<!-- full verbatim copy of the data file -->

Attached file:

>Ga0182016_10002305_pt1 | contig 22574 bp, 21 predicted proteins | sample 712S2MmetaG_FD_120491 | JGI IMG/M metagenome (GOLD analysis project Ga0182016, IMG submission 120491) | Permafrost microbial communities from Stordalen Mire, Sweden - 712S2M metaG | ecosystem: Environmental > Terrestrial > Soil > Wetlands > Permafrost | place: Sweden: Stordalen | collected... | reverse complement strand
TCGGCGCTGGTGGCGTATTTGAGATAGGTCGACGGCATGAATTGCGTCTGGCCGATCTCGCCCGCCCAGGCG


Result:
>Ga0182016_10002305_pt1 | contig 22574 bp, 21 predicted proteins | sample 712S2MmetaG_FD_120491 | JGI IMG/M metagenome (GOLD analysis project Ga0182016, IMG submission 120491) | Permafrost microbial communities from Stordalen Mire, Sweden - 712S2M metaG | ecosystem: Environmental > Terrestrial > Soil > Wetlands > Permafrost | place: Sweden: Stordalen | collected... | reverse complement strand
TCGGCGCTGGTGGCGTATTTGAGATAGGTCGACGGCATGAATTGCGTCTGGCCGATCTCGCCCGCCCAGGCG